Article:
Monday, November 10, 2008

Leaving Liberia: Part Three


The Kids
.
Its beginning to hurt a bit. As we count down the days to our departure, we are wondering about the inevitable goodbyes just down the road. We are missing our friends already. We are missing the children most of all. There are so many kids we have laughed and argued with, sat with, conked, hugged, teased, taught and bandaged. Some saw us first as curiosities, then as potential sources of goodies, but now there is something more, something much deeper. Renita and I see a handful of them almost as if they are ours. We know several of them see us more often than either of their parents, and depend on us for guidance and a sense of stability. We did not seek these bonds intentionally, and we hope that bonding will be worth more than the pain we will all feel upon parting.

Here are just a few of them-- "The Kids in Liberia." Some are forever a part of us, some we met in passing. We have hundreds of images of Liberia's children—we could have selected many more. Look closely. Each face is a brushstroke in the Liberian Portrait. Each is different, and each reveals something of the Face of God.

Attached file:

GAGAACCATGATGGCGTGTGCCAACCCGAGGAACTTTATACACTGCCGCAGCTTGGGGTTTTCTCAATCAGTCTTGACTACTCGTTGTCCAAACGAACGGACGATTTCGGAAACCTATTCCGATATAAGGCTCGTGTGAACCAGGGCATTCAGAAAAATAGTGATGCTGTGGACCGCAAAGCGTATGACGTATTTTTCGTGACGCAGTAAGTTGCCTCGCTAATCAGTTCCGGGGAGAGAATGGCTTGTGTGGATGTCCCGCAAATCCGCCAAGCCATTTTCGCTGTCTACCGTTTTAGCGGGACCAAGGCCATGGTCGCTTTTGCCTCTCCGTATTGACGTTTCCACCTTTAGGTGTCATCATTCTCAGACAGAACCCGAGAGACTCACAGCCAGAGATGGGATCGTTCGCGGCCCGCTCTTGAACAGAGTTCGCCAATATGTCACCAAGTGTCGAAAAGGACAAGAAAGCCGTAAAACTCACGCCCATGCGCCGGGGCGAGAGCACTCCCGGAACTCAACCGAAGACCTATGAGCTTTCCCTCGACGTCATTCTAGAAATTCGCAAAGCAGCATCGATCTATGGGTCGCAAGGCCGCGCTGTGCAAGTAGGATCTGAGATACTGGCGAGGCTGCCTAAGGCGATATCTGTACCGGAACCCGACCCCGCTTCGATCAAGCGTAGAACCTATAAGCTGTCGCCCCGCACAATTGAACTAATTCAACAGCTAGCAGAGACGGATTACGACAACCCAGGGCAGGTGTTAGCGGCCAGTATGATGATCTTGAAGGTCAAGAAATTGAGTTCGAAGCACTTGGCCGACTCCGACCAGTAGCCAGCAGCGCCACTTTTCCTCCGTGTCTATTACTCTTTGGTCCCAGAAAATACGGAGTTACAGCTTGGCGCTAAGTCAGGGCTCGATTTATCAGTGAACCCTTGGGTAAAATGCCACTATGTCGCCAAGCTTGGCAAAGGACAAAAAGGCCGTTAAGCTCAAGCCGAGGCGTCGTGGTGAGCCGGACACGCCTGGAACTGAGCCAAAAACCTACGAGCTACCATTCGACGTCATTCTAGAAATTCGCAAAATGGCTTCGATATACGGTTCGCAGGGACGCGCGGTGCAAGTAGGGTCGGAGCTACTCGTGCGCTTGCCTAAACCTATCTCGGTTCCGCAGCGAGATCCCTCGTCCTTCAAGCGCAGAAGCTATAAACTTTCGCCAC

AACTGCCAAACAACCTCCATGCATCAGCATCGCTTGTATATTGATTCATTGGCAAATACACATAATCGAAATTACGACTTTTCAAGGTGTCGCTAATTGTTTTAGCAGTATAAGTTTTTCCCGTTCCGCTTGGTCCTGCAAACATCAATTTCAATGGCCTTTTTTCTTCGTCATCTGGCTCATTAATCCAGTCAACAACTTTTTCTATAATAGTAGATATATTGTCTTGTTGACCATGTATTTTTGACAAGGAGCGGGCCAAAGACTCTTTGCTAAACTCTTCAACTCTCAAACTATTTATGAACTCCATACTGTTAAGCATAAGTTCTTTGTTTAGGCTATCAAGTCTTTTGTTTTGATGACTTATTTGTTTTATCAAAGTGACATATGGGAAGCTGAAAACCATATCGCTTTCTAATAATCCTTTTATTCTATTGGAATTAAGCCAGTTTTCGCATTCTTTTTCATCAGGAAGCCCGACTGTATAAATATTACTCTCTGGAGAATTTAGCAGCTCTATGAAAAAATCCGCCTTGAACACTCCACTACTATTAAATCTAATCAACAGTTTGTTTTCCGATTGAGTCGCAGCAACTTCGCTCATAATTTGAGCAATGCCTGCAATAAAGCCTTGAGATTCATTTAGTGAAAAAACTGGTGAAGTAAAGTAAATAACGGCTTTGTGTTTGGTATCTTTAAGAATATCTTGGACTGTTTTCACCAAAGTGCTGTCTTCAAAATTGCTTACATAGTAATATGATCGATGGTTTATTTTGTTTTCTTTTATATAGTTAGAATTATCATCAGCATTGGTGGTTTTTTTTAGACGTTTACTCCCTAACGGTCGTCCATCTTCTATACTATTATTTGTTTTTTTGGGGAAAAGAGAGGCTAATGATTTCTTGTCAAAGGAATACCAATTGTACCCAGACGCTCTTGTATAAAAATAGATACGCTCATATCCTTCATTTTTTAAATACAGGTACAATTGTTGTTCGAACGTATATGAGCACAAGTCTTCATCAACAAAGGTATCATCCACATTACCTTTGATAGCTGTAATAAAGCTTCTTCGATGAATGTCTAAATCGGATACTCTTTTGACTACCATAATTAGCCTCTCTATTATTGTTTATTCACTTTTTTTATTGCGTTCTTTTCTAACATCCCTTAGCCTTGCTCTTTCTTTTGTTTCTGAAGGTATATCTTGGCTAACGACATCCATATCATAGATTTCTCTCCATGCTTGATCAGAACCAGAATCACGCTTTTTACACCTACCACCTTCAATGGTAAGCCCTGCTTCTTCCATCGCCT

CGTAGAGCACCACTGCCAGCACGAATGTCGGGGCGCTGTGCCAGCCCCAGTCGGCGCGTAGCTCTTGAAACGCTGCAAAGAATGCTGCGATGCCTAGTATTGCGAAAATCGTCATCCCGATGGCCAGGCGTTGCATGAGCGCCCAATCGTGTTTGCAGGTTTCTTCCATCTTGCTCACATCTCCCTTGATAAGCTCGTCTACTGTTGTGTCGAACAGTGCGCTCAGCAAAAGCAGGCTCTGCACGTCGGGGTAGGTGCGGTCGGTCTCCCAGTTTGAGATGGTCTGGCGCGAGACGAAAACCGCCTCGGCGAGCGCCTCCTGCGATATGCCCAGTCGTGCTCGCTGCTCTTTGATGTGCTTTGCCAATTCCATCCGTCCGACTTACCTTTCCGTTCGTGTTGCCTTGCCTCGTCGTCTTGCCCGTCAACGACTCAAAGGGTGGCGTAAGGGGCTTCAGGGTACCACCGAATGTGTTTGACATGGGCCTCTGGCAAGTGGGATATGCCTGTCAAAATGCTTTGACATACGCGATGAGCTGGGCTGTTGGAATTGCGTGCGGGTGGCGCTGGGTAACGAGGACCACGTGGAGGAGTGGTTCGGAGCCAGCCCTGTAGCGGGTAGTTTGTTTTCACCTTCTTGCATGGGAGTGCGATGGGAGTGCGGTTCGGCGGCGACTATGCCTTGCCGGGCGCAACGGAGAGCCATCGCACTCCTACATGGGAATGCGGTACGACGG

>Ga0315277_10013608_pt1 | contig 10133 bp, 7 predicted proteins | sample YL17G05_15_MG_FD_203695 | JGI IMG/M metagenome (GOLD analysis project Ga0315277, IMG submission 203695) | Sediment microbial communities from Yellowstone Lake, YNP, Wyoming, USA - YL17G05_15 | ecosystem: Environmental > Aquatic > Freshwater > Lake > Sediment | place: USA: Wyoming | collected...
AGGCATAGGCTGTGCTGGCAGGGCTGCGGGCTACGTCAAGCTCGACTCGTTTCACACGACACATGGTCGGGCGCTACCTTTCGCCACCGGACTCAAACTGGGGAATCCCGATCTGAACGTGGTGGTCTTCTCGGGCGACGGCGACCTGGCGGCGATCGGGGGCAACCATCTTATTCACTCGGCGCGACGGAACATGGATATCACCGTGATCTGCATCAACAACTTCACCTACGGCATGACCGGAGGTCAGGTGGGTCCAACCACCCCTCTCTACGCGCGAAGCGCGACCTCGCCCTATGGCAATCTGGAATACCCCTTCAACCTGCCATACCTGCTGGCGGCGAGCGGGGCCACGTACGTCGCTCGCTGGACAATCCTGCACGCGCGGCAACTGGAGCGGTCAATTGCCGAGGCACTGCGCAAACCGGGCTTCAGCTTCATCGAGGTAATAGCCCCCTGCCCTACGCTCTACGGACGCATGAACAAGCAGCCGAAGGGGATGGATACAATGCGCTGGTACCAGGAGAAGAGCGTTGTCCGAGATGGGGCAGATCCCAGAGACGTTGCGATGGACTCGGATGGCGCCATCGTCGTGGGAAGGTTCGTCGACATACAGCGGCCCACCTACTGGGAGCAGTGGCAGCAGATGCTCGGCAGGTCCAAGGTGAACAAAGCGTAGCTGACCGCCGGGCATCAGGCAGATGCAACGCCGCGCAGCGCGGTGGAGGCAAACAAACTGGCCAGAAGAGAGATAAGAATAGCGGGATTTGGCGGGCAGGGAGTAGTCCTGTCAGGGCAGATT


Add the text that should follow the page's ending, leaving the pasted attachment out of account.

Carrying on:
The Children of Gbaye's Town...

Ambush Corner
Koon's Town
Toto Town

West Point, Monrovia

Foster Town Market

Buchanan

Congo Town

Disco Hill

St. Theresa Elementary School

Christ's Friend Children Academy

The Reed House

Some who have planted themselves in our hearts. Of course Trokon, Eastman. (With Enoch on the right.)

Apple, Cecelia...

...and Faith.

Rachel (aka Chinese Girl)

Obadiah

Enoch

Thinkers Village Beach. Taken on Morning One of our time here. Still our favorite image.

2 comments:

Marianne Bailey said...

Thank you for sharing those beautiful photos of the Liberian children. All the best as you adjust to saying farewell to all whose lives you touched.
Marianne Bailey Immanuel CRC

The Reeds in the Wind said...

Thanks Marianne--

And thanks to you and Immanuel CRC for doing some touching as well-- of course our blessing is that the Reeds were the ones most impacted by living in Liberia. Our friends changed us far more than we could ever change them. Bob Reed